Teaching and assessment In the first two years, you attend around nine compulsory 50-minute lectures per week. In Year 1, weekly programming workshops and laboratories supplement your lectures. Course lecturers also provide a formal programme of examples classes and practicals in both the first and second years. Your progress is assessed by a combination of formal written examinations, held at the end of each semester, and a coursework or practical element.The latter may be based on programming work and associated documentation and reports, or assessment may be by submission of solutions to example sheets, through essays on various topics or through team projects. Practical work is an important feature of all the degree courses, and assessed coursework and programming exercises account for up to 40% of the marks in the first two years. After the first year, a range of options gives you the opportunity to specialise. In Year 3, you also undertake an individual project – a further opportunity to specialise in the areas of computing in which you are particularly interested.You can choose your individual project from a list (which is revised each year) or, subject to the department’s approval, you can pursue a topic of your own. Recent project topics have included • • • • • • • • • • •
Racing car and circuit simulator Image metamorphosis A java painting and drawing package Animating talking head agents for virtual tourism A volunteer project database Parallel algorithm design in SR Interactive interface to star catalogue A comparison of sorting algorithms Fractal terrain generation Pipe-crawling robots Full game implementation for pay-per-view television • Virtual sensors and bitmap images • Speech synthesis for mobile devices • Performance evaluation of parallel architecture
The department uses a range of workstation and server platforms to support its teaching and research programmes, in addition to the network of PC laboratories available to all students across the campus and in the halls of residence.The network offers access to library resources and catalogues and extends to student residences – giving you continuous access to accounts and resources no matter where you decide to work. A recently constructed air-conditioned laboratory complex – containing approximately 170 PCs running Windows XP and NetWare – supports general coursework in the department.The laboratory is connected via the campus network to the internet using the latest fibre-optic technology. High-speed laser printers are available within the laboratory complex. In addition, some courses are supported by smaller, more specialised laboratories containing hardware such as games programming equipment and multimedia support. The workstations run Windows XP and connect to the department’s Active Directory infrastructure. A range of software is available over the various machines.This includes software packages for programming languages, graphics development and a complete Visual Studio environment. An Office suite, software development environments and alternative operating system access are standard to all machines. A limited number of machines also include hardware design simulators. The department is affiliated with Microsoft’s Academic Alliance, which allows you to access the latest Microsoft operating systems and development software for home use. Once registered with the department, you can download the software directly to your home PC free of charge. Alternatively, the department can order your copies of the software for a small postage and packaging fee.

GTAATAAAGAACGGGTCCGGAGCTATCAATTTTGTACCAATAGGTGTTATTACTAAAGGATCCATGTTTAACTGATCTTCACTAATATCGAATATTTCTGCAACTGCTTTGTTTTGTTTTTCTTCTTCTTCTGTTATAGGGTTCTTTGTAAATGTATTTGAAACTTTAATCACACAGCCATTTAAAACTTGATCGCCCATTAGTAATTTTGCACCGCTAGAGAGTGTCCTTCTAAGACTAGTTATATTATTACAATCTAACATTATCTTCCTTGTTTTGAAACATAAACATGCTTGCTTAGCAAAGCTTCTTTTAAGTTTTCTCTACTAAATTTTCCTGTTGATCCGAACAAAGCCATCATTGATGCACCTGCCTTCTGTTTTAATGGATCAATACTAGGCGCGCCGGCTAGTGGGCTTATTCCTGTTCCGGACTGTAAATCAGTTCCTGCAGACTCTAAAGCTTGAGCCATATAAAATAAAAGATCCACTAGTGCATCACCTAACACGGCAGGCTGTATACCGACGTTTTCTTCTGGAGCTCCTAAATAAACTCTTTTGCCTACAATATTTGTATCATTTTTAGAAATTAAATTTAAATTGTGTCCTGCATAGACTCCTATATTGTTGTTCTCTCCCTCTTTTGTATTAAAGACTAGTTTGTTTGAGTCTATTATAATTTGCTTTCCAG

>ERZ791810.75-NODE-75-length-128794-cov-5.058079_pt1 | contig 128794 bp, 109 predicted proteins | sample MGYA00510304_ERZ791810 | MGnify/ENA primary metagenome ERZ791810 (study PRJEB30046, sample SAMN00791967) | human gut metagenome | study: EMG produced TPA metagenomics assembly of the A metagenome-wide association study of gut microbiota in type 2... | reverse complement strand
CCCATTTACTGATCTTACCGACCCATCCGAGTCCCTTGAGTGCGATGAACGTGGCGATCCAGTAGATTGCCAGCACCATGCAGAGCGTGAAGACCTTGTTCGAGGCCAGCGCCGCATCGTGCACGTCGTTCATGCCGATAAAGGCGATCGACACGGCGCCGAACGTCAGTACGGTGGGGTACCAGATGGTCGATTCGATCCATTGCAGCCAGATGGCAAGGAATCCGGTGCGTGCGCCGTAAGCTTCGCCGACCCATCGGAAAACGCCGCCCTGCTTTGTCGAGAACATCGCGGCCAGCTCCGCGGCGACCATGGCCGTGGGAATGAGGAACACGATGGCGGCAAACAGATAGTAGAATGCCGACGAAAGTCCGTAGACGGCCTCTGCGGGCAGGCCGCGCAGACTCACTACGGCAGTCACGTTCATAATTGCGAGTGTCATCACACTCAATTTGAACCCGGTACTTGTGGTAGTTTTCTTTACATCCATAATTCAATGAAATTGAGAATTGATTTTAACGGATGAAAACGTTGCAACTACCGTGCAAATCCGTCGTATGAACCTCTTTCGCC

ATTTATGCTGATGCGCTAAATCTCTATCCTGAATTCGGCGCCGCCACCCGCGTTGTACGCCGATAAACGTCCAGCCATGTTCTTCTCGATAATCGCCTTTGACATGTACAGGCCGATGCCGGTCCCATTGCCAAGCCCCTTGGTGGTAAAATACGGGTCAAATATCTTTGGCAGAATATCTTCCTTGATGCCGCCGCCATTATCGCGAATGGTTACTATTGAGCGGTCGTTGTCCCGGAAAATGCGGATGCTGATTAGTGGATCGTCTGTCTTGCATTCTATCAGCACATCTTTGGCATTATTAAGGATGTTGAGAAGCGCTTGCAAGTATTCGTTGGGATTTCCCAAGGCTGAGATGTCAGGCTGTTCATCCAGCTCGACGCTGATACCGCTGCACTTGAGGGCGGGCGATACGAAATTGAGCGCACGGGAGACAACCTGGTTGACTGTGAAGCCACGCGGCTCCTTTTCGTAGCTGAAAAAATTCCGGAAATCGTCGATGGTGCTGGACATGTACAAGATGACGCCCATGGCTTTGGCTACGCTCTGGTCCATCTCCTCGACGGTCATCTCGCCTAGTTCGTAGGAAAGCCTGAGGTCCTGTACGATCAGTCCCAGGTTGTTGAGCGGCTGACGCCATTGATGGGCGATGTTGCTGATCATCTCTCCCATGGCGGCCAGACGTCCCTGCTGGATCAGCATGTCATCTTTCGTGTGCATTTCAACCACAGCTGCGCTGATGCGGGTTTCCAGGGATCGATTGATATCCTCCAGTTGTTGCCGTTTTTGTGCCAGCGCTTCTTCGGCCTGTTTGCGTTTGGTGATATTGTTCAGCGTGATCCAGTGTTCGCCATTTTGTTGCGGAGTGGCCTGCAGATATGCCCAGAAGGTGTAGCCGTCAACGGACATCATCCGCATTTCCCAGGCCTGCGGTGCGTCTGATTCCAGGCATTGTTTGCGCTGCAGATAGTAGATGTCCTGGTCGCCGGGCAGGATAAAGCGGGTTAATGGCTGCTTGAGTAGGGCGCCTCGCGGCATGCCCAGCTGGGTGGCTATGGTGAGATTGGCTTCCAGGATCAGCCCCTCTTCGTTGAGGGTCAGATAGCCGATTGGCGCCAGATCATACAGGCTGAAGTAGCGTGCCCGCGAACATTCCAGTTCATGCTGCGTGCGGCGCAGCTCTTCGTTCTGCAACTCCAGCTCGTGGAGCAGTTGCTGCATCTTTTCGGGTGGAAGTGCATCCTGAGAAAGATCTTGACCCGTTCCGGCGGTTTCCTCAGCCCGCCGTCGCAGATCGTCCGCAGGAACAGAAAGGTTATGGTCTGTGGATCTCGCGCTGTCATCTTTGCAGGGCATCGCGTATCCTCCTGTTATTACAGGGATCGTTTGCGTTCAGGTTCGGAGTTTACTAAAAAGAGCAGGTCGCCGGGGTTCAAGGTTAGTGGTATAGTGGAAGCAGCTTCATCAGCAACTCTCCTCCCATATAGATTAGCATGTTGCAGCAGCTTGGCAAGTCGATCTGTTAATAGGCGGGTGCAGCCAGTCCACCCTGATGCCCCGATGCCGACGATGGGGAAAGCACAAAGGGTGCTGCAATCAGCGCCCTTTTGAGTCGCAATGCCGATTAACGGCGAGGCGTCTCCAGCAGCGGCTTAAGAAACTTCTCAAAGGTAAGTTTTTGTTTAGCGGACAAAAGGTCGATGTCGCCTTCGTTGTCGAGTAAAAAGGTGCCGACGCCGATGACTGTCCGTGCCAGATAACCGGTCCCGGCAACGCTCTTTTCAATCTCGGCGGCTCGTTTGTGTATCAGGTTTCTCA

Choosing Hull for my course is the best thing I could have done. Its close ties with various companies (Microsoft, Black Marble, etc), passion for the latest technologies, large-scale investment, enthusiastic lecturers, great course material and lots of hands-on developing meant that I not only found the course challenging but also very enjoyable. The course at Hull put me in a fantastic position for my future employment.Towards my final year I was interviewing for and turning down job offers from many IT companies such as Microsoft, IBM and Accenture. My experience and skills were highly sought after by many companies, especially due to the hands-on experience in the fourth year of the MEng provided by SEED and modules in commercial development. I am now in full-time employment. Andrew Brigham MEng Computer Science
The department operates an Ordinary degree scheme to which transfer may be recommended after the completion of one or two years of an Honours programme.This transfer is available to students who are unlikely to reach Honours standard in their degree.There is no direct entry to the Ordinary degree, which is based on the core material of the Honours degrees but includes one or two additional modules.
Programme outlines Key CS
Computer Science with Study Abroad / Industrial Experience
Computer Science with Games Development
Computer Science with Games Development with Industrial Experience
The tables below give you a more detailed indication of what you would study on the different degrees that we offer on the Hull Campus.The structure and content of the courses are not static – and will change to reflect significant developments in computing – so you should take these tables as a guide only.
Foundation year All courses including a foundation year (except G405) begin with the following study pattern, in which pathway option A, B or C will be taken according to the student’s background and their prospective future studies. Module Computer Games Technology
The Internet: More than Just Surfing and Spam
Preparing for Learning at HE Level
Computer Software Development